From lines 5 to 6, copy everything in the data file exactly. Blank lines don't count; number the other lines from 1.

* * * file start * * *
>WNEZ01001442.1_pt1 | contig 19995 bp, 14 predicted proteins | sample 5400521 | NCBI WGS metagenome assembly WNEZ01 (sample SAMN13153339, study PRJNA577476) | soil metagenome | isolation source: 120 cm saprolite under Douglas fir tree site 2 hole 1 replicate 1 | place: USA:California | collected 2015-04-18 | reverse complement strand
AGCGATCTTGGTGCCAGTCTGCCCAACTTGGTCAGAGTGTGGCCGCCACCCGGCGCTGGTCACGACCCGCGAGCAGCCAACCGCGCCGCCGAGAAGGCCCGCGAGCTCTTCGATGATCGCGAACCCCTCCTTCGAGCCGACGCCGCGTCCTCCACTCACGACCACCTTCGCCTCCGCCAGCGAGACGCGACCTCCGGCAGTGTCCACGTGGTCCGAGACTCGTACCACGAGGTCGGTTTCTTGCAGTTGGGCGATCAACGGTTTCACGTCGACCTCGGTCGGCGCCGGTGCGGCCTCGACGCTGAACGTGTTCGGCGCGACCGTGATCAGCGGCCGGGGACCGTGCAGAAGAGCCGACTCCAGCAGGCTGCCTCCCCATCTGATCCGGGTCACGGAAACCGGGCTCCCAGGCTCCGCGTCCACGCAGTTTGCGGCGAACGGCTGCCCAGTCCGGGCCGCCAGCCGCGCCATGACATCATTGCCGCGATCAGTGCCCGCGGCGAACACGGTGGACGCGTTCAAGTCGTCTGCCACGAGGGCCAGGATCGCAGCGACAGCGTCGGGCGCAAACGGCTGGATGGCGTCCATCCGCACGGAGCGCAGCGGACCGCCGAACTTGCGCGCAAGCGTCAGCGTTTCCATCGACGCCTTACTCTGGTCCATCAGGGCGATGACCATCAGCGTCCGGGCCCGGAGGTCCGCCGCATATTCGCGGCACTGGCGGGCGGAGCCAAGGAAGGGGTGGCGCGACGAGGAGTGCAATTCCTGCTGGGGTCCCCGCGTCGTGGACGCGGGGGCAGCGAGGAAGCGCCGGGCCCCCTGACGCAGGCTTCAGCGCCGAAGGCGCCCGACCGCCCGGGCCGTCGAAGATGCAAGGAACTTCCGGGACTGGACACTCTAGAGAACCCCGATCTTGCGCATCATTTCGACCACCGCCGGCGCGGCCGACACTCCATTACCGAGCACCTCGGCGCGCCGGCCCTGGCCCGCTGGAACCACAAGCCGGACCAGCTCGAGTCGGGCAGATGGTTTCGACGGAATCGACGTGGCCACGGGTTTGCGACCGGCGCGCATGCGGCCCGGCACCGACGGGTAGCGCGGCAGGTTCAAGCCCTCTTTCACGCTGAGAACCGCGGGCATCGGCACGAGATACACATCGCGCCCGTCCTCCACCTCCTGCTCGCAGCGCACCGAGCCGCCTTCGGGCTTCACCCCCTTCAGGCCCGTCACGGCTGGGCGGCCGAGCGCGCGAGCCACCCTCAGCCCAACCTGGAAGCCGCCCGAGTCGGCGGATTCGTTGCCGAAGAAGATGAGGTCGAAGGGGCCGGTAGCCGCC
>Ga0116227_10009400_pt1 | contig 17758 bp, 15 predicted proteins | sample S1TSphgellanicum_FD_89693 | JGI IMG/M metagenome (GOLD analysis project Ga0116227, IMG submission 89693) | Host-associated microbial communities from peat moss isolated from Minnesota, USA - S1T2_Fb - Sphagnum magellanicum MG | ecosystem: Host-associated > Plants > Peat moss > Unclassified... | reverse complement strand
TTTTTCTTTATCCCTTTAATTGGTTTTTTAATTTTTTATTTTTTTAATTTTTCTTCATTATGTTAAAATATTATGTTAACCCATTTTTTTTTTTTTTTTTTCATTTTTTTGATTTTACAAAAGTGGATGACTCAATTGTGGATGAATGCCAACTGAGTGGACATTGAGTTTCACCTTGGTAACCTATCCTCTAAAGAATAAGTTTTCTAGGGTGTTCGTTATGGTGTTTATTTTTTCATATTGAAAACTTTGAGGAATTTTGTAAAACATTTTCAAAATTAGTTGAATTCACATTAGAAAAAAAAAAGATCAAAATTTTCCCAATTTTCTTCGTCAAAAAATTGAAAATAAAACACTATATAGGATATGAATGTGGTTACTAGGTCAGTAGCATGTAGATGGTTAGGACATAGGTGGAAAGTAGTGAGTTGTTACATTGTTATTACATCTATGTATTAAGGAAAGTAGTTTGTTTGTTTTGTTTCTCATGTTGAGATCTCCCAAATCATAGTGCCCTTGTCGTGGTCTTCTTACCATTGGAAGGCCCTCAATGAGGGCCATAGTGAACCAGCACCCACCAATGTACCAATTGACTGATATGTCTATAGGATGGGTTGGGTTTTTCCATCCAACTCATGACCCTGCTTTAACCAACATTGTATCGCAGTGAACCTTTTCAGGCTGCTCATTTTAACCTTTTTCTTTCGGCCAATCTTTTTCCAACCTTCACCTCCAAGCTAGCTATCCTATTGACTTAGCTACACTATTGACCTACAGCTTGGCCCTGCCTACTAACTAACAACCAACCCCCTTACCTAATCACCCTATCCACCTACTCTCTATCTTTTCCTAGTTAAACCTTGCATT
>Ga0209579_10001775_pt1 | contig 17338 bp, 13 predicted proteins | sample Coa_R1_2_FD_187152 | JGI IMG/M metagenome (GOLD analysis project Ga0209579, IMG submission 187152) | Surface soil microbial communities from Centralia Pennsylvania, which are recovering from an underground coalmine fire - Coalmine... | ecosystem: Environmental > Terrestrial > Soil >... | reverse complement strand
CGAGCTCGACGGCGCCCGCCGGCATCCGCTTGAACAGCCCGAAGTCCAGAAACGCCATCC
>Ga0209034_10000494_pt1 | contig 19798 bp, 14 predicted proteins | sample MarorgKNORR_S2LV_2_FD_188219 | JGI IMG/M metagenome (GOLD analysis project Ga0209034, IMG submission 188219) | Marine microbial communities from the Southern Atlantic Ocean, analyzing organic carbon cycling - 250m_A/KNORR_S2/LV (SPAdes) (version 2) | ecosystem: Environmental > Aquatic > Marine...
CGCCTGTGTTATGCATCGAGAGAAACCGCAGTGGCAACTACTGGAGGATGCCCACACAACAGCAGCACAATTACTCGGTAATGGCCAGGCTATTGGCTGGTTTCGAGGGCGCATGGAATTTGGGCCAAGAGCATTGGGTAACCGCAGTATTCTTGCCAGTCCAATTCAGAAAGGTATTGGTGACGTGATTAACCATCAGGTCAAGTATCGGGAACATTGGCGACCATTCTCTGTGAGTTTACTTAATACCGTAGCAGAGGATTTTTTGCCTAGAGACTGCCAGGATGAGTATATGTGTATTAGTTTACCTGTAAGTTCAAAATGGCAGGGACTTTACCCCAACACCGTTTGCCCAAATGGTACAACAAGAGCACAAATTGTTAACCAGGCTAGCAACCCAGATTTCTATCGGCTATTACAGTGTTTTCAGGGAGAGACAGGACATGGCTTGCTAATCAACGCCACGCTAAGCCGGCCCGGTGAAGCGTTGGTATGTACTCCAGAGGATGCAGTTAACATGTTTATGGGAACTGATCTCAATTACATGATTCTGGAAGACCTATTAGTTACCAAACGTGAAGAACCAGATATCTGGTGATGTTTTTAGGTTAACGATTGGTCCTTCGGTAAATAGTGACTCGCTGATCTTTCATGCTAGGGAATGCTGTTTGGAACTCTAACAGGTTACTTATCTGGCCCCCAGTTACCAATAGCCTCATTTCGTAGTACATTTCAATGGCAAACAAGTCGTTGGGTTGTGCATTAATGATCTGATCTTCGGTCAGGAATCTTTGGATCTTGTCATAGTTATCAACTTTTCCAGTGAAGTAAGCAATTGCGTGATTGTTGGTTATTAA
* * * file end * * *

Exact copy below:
>Ga0209579_10001775_pt1 | contig 17338 bp, 13 predicted proteins | sample Coa_R1_2_FD_187152 | JGI IMG/M metagenome (GOLD analysis project Ga0209579, IMG submission 187152) | Surface soil microbial communities from Centralia Pennsylvania, which are recovering from an underground coalmine fire - Coalmine... | ecosystem: Environmental > Terrestrial > Soil >... | reverse complement strand
CGAGCTCGACGGCGCCCGCCGGCATCCGCTTGAACAGCCCGAAGTCCAGAAACGCCATCC